A decrease in surface pH of 0.1 over the global ocean was calculated from the estimated uptake of anthropogenic carbon between 1750 and 1994 (Sabine et al., 2004b; Raven et al., 2005). The mean pH of surface waters ranges between 7.9 and 8.3 in the open ocean, so the ocean remains alkaline (pH > 7) even after these decreases. The consequences of changes in pH on marine organisms are poorly known (see Section 7.3.4 and Box 7.3). For comparison, pH was higher by 0.1 unit during glaciations, and there is no evidence of pH values more than 0.6 units below the pre-industrial pH during the past 300 million years (Caldeira and Wickett, 2003).
A decrease in ocean pH of 0.1 units corresponds to a 30% increase in the concentration of H+ in seawater, assuming that alkalinity and temperature remain constant.
That’s it. That’s where the claim comes from. Nowhere else. Within the narrow confines of the data used, it is technically correct, but to claim it as evidence of the world’s oceans having become 30% more acidic than before the Industrial Revolution, is to descend into the realms of fantasy. The Royal Society report was trashed by Gerald North (ret), of the Argonne National Laboratory, who discovered that extrapolations of data out to 2100 and even out to 2300, were based on 18 years of data from Ocean Station Aloha.
Acid Seas -Back to Basic:
So the basis of all the hype is a calculation from an estimate, which gives a precise figure of 0.1 pH decrease, they don’t even know the consequences of changes in pH, and the conclusions they reach are based on an extrapolation of eighteen years of data from one Pacific ocean station, to 2100 and 2300.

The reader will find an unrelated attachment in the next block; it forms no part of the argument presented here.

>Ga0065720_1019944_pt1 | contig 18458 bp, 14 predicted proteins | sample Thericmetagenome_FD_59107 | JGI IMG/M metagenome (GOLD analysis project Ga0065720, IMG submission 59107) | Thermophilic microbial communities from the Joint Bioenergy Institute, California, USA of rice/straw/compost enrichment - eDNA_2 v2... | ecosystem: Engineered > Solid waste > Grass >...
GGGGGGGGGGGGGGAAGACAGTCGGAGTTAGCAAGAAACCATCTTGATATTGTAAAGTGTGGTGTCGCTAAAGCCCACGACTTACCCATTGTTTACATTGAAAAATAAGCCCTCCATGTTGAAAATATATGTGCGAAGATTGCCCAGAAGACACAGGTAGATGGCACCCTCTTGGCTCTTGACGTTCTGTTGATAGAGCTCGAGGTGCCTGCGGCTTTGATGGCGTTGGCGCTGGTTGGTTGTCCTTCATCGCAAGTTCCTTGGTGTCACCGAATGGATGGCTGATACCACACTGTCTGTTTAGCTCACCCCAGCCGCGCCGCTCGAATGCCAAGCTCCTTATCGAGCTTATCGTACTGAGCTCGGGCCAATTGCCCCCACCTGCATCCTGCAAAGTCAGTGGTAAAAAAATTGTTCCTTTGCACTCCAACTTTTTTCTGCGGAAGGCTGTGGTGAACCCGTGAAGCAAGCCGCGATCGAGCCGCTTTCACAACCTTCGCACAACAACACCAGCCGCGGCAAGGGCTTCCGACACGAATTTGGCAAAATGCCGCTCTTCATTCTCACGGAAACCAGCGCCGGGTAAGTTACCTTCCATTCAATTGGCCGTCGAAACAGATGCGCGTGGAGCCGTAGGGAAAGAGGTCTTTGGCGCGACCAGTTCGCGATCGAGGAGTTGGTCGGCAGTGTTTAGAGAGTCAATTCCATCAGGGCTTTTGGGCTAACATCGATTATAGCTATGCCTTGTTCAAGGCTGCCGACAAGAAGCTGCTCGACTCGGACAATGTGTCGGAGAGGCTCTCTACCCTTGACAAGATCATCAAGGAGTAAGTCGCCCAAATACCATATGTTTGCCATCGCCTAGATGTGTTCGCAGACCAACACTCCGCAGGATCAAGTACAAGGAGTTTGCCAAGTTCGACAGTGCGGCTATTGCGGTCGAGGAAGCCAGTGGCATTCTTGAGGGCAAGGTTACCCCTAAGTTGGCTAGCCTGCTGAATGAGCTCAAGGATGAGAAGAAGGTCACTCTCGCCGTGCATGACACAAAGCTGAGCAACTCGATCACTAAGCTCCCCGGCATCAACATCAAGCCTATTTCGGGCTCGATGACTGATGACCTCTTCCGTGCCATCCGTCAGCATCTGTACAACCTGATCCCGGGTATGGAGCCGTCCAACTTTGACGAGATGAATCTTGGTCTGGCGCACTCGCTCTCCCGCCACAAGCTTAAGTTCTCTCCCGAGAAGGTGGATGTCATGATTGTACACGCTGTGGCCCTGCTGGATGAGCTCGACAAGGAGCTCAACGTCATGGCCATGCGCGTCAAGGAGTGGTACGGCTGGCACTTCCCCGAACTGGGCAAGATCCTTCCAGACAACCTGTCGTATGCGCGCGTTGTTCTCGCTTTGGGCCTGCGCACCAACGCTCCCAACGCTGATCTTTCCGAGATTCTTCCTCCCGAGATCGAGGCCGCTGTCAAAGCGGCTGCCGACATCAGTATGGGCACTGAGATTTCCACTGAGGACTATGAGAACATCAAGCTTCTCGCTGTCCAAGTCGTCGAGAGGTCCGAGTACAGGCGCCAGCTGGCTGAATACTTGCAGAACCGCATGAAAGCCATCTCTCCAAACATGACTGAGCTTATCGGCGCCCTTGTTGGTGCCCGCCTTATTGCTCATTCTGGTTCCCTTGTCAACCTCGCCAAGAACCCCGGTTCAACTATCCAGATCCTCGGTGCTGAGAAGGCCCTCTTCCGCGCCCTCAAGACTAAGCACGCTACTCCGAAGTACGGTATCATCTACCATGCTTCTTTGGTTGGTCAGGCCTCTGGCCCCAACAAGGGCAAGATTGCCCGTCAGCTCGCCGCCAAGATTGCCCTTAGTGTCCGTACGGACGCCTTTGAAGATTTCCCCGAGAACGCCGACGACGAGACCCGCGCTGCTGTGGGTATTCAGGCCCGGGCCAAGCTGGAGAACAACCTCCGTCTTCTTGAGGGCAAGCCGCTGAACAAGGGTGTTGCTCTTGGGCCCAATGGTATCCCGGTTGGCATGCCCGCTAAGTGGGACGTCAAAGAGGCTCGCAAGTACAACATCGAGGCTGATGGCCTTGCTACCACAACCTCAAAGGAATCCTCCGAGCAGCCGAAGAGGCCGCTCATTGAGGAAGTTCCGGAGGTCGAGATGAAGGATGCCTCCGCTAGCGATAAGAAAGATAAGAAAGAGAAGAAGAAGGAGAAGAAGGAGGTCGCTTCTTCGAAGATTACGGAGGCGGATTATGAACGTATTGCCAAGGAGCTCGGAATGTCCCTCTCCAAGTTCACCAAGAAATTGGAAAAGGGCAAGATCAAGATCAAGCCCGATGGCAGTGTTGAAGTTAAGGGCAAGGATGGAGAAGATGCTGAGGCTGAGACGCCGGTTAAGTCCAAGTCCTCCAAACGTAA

It was picked up by AR4 WGII, which has a page of climate definitions, including this one:
Increased concentrations of CO2 in sea water causing a measurable increase in acidity (i.e., a reduction in ocean pH). This may lead to reduced calcification rates of calcifying organisms such as corals, molluscs, algae and crustacea.
This is how dodgy science grows legs and evolves into the latest doom and gloom scenario, with more money being poured into new University departments in order to examine the “problem”.
The UK Natural Environment Research Council is the main UK body in charge of funding research into the Natural Environment, which effectively means anything perceived to warrant the labels, “global warming” or “climate change”. NERC notes that:
Dr. Ken Caldeira and Dr. Michael Wickett from Lawrence Livermore National Laboratory in the US were among the first to point out the problem in a Nature paper in 2003. This was followed up by a Royal Society report two years later.